For decades graphics capability was the also ran, either only required for development or displaying a crude and basic GUI. Now expectations have moved on to immersive multi-touch, animated/video experiences, even in the embedded and industrial space.
Arguably, what used to be known as “embedded” defined a headless system, one invisible to the user and deeply embedded into a device. Through the decades, that user interface has evolved from basic power-on/activity LEDs, to calculator-esque liquid crystal displays, to full-color LCDs, and now e-ink driven displays to slash power consumption.
As such, it’s only fairly recently that embedded computing solutions have necessitated any real graphical prowess. Before this development, applications that demanded it suffered either cumbersome industrial systems that supported high-speed peripheral bus expansion to employ a commercial graphics card, or chanced using a completely commercial PC and accepted the consequences.
With power consumption always a driving factor in embedded systems, the problem wasn’t integrating high-performance graphics. Various high-speed peripheral buses have been available to embedded designers; however, they not only exponentially increased wattage requirements, but also dictated a thermal dissipation challenge – so most designers didn’t bother.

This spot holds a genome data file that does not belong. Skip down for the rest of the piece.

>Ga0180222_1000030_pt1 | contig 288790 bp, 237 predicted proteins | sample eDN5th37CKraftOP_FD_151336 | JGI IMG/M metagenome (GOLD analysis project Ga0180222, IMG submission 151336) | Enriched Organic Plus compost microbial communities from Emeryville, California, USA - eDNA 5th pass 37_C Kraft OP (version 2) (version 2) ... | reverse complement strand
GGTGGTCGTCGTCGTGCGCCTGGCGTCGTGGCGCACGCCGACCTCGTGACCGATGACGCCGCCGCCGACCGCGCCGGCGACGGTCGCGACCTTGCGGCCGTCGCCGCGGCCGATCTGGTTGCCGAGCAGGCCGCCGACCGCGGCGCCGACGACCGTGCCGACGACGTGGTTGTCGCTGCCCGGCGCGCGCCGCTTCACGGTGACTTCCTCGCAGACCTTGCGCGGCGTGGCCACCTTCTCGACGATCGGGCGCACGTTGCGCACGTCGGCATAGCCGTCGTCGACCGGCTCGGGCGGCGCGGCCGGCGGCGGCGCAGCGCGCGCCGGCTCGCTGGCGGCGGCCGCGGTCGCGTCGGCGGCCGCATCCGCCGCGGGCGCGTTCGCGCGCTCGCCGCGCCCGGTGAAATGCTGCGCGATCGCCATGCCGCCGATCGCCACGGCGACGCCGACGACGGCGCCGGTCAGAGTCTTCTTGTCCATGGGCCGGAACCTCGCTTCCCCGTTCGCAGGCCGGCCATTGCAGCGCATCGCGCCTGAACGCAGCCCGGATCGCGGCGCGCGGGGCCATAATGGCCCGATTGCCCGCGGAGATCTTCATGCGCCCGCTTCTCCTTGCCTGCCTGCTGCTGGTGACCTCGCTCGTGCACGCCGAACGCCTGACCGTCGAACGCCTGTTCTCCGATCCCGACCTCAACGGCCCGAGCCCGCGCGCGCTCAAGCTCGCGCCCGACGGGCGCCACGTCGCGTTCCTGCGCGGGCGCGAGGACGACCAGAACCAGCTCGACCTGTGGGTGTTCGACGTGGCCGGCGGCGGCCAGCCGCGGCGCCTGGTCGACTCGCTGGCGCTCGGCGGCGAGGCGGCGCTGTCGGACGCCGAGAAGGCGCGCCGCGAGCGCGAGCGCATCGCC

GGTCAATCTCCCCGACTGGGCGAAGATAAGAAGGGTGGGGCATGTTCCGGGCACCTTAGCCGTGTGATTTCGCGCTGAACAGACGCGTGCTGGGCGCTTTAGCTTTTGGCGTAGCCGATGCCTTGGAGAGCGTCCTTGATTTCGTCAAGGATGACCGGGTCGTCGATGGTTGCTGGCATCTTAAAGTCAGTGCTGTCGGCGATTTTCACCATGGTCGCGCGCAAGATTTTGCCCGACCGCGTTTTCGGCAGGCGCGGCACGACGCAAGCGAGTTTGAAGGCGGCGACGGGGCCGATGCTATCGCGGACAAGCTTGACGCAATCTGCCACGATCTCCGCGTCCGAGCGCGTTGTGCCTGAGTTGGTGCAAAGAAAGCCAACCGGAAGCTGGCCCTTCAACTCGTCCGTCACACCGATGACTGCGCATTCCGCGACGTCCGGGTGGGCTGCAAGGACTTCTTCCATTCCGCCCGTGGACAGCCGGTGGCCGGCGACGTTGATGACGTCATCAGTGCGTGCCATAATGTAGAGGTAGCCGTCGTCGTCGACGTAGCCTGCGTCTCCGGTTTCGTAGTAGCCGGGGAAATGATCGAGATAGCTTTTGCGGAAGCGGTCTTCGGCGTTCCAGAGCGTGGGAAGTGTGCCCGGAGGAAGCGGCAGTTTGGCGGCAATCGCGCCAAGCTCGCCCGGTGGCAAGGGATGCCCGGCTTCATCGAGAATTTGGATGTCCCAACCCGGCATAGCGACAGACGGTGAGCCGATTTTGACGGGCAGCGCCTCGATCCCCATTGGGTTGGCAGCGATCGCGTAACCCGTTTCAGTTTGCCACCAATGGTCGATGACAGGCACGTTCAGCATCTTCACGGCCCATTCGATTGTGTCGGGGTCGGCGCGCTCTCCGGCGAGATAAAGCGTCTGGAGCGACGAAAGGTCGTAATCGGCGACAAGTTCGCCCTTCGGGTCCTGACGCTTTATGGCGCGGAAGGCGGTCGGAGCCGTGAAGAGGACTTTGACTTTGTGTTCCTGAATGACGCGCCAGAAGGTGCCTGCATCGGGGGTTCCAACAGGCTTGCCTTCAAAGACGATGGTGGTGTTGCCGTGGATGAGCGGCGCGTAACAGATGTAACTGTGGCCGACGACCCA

Intel led the way by investing heavily in improving their own integrated graphics chipsets. The Intel HD graphics chipsets we see today are so impressive they encompass the majority of today’s embedded graphical applications – struggling only with rendering complex 3D graphics at high resolutions. For those remaining, behemoth graphics cards manufacturers clambered to reduce power consumption to make their top-end products accessible to the embedded space. AMD made an interesting decision in choosing not to pit their new embedded CPU, the G-Series, against the Intel Atom purely on raw CPU performance; instead, they focused on graphical capability, claiming eightfold the graphical performance of their rival. This was enabled by their shrewd purchase of ATI, driving Radeon technology into embedded systems as part of their G-series and R-series ranges.
However, the AMD alternative in my experience hasn’t shaken the ubiquitous popularity of the Intel Atom. Is it that graphical performance remains insufficiently important across our industry to dictate any real impact yet? Or is it that familiarity and comfort with the omnipresent Intel Atom is such that designers shy away from change? Debatably, it’s the burden of familiarity that held back the tidal wave that is ARM; for so long, it felt alien to those who’d spend their careers developing under x86 architectures.
The popularity of smart phones employing PCAP touchscreens drove that technology into our industry, pushing aside its resistive counterpart that had reigned true for years before that. Could it be that the expectation for high-resolution displays borne from the same devices (mine is now 1080p on a 5.5-inch display) is what drives HD displays in embedded and industrial systems? Is that what will truly move forward the necessity of high-performance graphics in our factories and workplaces?
In the past few months I’ve seen a sudden surge of interest in dual displays in such systems, often employing one to control (via touch screen) and the second purely to monitor. Such applications, all else being equal, require at least double the bandwidth of yesteryear.